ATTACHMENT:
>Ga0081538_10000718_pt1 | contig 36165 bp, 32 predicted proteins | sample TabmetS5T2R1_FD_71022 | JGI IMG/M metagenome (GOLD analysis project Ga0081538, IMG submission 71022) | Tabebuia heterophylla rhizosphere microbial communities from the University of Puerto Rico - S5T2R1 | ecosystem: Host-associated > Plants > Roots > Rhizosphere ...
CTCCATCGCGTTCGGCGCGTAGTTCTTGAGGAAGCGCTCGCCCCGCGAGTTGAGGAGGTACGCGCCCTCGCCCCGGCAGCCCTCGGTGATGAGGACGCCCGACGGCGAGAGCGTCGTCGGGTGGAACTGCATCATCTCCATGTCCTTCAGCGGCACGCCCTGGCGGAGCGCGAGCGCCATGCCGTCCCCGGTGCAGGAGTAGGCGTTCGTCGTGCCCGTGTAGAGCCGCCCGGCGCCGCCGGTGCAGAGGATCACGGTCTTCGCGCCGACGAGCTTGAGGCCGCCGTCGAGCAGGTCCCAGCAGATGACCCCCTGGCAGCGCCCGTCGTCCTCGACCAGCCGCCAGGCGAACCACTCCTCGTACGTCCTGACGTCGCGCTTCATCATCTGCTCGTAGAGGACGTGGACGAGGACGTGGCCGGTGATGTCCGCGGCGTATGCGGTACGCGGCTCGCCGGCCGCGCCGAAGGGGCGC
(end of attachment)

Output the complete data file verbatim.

>Ga0081538_10000718_pt1 | contig 36165 bp, 32 predicted proteins | sample TabmetS5T2R1_FD_71022 | JGI IMG/M metagenome (GOLD analysis project Ga0081538, IMG submission 71022) | Tabebuia heterophylla rhizosphere microbial communities from the University of Puerto Rico - S5T2R1 | ecosystem: Host-associated > Plants > Roots > Rhizosphere ...
CTCCATCGCGTTCGGCGCGTAGTTCTTGAGGAAGCGCTCGCCCCGCGAGTTGAGGAGGTACGCGCCCTCGCCCCGGCAGCCCTCGGTGATGAGGACGCCCGACGGCGAGAGCGTCGTCGGGTGGAACTGCATCATCTCCATGTCCTTCAGCGGCACGCCCTGGCGGAGCGCGAGCGCCATGCCGTCCCCGGTGCAGGAGTAGGCGTTCGTCGTGCCCGTGTAGAGCCGCCCGGCGCCGCCGGTGCAGAGGATCACGGTCTTCGCGCCGACGAGCTTGAGGCCGCCGTCGAGCAGGTCCCAGCAGATGACCCCCTGGCAGCGCCCGTCGTCCTCGACCAGCCGCCAGGCGAACCACTCCTCGTACGTCCTGACGTCGCGCTTCATCATCTGCTCGTAGAGGACGTGGACGAGGACGTGGCCGGTGATGTCCGCGGCGTATGCGGTACGCGGCTCGCCGGCCGCGCCGAAGGGGCGC